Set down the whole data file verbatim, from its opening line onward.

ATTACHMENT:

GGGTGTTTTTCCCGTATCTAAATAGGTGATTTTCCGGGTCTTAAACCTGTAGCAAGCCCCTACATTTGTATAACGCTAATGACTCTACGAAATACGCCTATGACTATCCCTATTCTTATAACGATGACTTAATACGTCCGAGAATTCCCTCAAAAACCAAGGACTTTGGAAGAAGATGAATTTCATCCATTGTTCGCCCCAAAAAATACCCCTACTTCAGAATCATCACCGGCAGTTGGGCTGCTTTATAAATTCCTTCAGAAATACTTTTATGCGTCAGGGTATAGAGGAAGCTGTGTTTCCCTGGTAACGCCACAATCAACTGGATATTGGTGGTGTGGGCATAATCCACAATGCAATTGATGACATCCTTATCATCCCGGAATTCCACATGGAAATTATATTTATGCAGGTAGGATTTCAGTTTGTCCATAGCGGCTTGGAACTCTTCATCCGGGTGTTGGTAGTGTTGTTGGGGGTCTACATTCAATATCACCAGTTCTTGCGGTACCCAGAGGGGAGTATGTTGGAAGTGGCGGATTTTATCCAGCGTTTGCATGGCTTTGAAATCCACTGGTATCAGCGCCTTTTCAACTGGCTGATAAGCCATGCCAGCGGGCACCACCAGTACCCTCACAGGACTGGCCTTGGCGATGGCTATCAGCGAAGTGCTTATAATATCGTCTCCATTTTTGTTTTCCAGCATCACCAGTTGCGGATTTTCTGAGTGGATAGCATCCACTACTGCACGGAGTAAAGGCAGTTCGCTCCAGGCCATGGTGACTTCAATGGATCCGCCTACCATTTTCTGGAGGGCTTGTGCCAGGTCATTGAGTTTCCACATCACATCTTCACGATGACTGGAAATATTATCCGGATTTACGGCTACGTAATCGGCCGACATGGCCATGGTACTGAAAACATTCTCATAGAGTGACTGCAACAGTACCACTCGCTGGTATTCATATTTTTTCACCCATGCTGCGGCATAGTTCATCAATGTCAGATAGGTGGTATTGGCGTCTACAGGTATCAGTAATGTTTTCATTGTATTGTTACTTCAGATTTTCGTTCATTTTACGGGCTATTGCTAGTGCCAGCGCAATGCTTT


GGGTGTTTTTCCCGTATCTAAATAGGTGATTTTCCGGGTCTTAAACCTGTAGCAAGCCCCTACATTTGTATAACGCTAATGACTCTACGAAATACGCCTATGACTATCCCTATTCTTATAACGATGACTTAATACGTCCGAGAATTCCCTCAAAAACCAAGGACTTTGGAAGAAGATGAATTTCATCCATTGTTCGCCCCAAAAAATACCCCTACTTCAGAATCATCACCGGCAGTTGGGCTGCTTTATAAATTCCTTCAGAAATACTTTTATGCGTCAGGGTATAGAGGAAGCTGTGTTTCCCTGGTAACGCCACAATCAACTGGATATTGGTGGTGTGGGCATAATCCACAATGCAATTGATGACATCCTTATCATCCCGGAATTCCACATGGAAATTATATTTATGCAGGTAGGATTTCAGTTTGTCCATAGCGGCTTGGAACTCTTCATCCGGGTGTTGGTAGTGTTGTTGGGGGTCTACATTCAATATCACCAGTTCTTGCGGTACCCAGAGGGGAGTATGTTGGAAGTGGCGGATTTTATCCAGCGTTTGCATGGCTTTGAAATCCACTGGTATCAGCGCCTTTTCAACTGGCTGATAAGCCATGCCAGCGGGCACCACCAGTACCCTCACAGGACTGGCCTTGGCGATGGCTATCAGCGAAGTGCTTATAATATCGTCTCCATTTTTGTTTTCCAGCATCACCAGTTGCGGATTTTCTGAGTGGATAGCATCCACTACTGCACGGAGTAAAGGCAGTTCGCTCCAGGCCATGGTGACTTCAATGGATCCGCCTACCATTTTCTGGAGGGCTTGTGCCAGGTCATTGAGTTTCCACATCACATCTTCACGATGACTGGAAATATTATCCGGATTTACGGCTACGTAATCGGCCGACATGGCCATGGTACTGAAAACATTCTCATAGAGTGACTGCAACAGTACCACTCGCTGGTATTCATATTTTTTCACCCATGCTGCGGCATAGTTCATCAATGTCAGATAGGTGGTATTGGCGTCTACAGGTATCAGTAATGTTTTCATTGTATTGTTACTTCAGATTTTCGTTCATTTTACGGGCTATTGCTAGTGCCAGCGCAATGCTTT